Programme to celebrate 100 years since women got vote launched

Vótáil 100 will include presentation of a portrait of Markievicz to House of Commons

Evelyn O’Keeffe, Meg O’Brien and Megan O’Malley   of the Gaiety School of Acting  launching the Oireachtas Vótáil100 programme of events commemorating 100 years of suffrage. Photograph: Jason Clarke.

Evelyn O’Keeffe, Meg O’Brien and Megan O’Malley of the Gaiety School of Acting launching the Oireachtas Vótáil100 programme of events commemorating 100 years of suffrage. Photograph: Jason Clarke.

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A year long programme of events has been launched to mark 100 years since women got the vote.

There was standing room only in the AV room in Leinster House for the launch which was attended by dozens of serving and former women TDs and senators.

Among the former TDs who attended were Nora Owen, Monica Barnes and Gemma Hussey.

Women were first granted the vote under the Representation of the People Act in 1918 which became law on February 6th, 1918. It greatly expanded the franchise for both men and women precipitating Sinn Féin’s landslide election victory later that year.

Even then the franchise for women was limited to those over 30 who were property holders or had a university degree.

Vótáil 100 was set up by a cross-party group of six female members of the Oireachtas to co-ordinate the programme.

Historical advisor Sinead McCoole said there had been debates during the decade of centenaries as to whether or not certain events should be celebrated or commemorated.

In the case of women getting the vote, it should be a celebration, she stated.

Though there were more women now in both houses of the Oireachtas, 35 in the Dáil and 19 in the Seanad, they were still under-represented, said Vótáil 100 chair Senator Ivana Bacik. They represented 22 per cent of all TDs and 32 per cent of all senators.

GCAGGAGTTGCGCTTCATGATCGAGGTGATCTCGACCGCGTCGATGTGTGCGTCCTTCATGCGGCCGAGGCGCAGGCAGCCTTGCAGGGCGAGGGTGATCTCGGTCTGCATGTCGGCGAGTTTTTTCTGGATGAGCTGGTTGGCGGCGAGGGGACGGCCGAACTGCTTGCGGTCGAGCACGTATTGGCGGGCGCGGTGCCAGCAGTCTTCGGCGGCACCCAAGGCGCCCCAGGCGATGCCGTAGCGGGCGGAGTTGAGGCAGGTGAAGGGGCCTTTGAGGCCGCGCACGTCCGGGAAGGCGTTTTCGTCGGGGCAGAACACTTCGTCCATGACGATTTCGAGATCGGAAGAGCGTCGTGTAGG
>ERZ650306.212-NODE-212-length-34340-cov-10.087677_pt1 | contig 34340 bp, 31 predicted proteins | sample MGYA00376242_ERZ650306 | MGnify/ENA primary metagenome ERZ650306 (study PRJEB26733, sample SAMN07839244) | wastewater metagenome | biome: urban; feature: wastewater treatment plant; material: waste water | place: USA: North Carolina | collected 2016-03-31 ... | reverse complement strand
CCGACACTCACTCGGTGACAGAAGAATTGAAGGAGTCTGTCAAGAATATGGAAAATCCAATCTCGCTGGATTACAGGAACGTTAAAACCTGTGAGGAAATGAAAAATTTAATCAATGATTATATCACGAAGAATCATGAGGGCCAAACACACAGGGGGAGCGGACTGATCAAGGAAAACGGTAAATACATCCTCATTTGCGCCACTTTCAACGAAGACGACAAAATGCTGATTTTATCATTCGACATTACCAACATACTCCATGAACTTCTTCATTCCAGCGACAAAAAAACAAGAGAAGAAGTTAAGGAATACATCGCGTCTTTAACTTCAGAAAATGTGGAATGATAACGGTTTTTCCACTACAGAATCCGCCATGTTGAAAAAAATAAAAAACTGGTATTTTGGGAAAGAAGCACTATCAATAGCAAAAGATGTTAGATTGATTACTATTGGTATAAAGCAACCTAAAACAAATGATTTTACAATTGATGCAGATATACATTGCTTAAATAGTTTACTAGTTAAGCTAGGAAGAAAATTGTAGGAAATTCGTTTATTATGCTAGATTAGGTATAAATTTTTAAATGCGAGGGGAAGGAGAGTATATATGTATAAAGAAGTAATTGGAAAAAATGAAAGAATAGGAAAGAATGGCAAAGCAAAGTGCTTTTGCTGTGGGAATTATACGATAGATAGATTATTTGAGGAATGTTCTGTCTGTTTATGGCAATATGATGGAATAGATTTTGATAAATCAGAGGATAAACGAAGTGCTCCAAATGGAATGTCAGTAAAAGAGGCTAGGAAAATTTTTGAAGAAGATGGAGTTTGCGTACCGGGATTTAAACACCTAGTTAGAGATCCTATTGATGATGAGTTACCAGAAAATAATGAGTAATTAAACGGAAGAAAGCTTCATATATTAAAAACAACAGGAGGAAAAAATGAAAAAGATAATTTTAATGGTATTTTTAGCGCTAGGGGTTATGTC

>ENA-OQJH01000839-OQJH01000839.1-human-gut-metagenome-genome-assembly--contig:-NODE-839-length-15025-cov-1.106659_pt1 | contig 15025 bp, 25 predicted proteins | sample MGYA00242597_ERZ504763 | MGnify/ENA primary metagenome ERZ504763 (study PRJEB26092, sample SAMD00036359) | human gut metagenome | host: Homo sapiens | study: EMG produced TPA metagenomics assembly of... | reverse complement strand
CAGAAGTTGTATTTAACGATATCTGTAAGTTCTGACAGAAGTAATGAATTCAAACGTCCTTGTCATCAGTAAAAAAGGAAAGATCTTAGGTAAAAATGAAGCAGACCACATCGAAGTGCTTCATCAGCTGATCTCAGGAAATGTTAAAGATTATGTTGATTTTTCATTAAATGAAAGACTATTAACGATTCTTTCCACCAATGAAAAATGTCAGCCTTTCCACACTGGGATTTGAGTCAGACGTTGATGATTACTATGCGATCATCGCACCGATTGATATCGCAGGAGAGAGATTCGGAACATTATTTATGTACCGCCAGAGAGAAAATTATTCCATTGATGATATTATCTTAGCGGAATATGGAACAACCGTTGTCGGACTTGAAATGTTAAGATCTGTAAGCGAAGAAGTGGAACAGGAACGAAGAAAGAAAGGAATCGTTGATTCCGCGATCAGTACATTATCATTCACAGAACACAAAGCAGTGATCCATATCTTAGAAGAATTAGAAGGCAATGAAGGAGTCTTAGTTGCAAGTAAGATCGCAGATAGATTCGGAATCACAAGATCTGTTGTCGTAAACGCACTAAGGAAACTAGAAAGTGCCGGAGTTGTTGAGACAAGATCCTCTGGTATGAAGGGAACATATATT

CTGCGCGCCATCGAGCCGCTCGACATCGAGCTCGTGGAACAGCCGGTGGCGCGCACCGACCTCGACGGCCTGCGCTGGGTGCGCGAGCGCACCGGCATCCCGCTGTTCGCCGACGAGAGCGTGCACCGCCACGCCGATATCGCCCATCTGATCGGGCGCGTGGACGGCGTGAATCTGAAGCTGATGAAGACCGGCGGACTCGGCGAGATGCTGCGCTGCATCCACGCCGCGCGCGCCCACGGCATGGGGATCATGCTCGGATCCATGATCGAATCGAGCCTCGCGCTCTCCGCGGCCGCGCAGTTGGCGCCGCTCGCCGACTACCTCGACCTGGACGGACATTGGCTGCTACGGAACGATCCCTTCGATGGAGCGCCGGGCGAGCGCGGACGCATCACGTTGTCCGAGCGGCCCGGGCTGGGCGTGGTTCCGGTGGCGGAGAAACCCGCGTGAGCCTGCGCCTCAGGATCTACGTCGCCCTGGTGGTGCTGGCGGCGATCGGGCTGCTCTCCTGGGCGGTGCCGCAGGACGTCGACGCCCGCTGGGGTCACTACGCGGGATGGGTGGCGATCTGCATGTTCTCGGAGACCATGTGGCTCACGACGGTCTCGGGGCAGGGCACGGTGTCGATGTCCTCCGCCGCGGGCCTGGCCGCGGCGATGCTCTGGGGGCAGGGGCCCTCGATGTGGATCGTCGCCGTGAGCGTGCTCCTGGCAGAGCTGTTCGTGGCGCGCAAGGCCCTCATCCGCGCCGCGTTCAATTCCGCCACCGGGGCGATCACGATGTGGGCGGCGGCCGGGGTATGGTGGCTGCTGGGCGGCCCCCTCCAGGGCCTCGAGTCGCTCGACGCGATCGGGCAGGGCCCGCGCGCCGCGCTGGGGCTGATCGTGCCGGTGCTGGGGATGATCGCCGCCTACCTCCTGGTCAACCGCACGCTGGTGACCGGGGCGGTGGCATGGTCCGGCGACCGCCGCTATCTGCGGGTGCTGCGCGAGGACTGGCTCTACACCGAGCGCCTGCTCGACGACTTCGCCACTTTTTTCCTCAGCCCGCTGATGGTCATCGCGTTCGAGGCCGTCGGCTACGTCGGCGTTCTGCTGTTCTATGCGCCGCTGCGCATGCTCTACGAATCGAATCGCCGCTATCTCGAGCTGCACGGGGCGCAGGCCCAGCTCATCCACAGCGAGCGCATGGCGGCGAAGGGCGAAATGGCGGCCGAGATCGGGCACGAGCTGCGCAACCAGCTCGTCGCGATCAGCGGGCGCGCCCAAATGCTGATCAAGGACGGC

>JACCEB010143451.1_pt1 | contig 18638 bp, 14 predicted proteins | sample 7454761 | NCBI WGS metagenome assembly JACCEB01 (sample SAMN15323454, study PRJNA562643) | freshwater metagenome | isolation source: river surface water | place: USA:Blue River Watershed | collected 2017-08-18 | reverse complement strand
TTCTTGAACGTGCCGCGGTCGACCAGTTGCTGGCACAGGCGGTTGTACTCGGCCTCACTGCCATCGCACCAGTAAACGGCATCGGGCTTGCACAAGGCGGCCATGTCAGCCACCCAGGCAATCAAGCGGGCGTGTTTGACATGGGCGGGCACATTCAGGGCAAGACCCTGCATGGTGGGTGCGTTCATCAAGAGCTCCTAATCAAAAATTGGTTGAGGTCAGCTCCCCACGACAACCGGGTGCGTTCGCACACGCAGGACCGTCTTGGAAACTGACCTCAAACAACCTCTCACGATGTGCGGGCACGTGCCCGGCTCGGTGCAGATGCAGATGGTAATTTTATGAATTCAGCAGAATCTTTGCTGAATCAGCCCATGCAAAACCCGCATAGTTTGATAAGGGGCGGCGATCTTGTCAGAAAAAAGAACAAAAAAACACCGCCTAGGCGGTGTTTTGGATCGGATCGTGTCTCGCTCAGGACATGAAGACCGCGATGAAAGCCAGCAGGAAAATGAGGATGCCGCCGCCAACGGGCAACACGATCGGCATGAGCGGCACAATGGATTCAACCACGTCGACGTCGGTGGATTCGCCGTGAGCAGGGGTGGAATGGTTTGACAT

“We need to do a lot more to get women to stand for election and become more active in politics,” she said.

A portrait of Constance Markievicz, the first female MP to be elected, will be presented to the speaker of the House of Commons, John Bercow, by the Ceann Comhairle Seán O’Fearghaíl on February 28th. It is by the Polish artist Boleslaw Szankowski and currently hangs in Áras an Uachtaráin.

The presentation will be made in the House of Commons - ironically a place where Markievicz refused to take her seat after being elected in the British general election of December 1918.

Markievicz was not only the first female MP to be elected, but the only one in that election. She will the subject of an exhibition beginning on October 27th, 2018 which will run until St Patrick’s Day 2019.

A group portrait of all the women members of the Oireachtas will be unveiled on International Women’s Day 2018 which is on March 8th.

The events will begin with an academic conference in the Royal Irish Academy on February 1st reflecting on the Representation of the People Act 1918.

One of the highlights of the year will be a youth debate in Seanad Éireann on April 17th.

Senator Gabby McFadden, one of the organisers of Vótáil 100, said there has already been 350 applications for the youth debate.

“Irish politics has come a long way since 1918,” she said. “as we enter the most sensitive, fractious issue of modern times, the Repeal the Eighth, we need the values of communication, mutual respect and compassion more than ever. These are some of the values that women bring to politics.”

The Houses of the Oireachtas will play host to an exhibition of artefacts, images and ephemera celebrating the long struggle for female suffrage from June until September.

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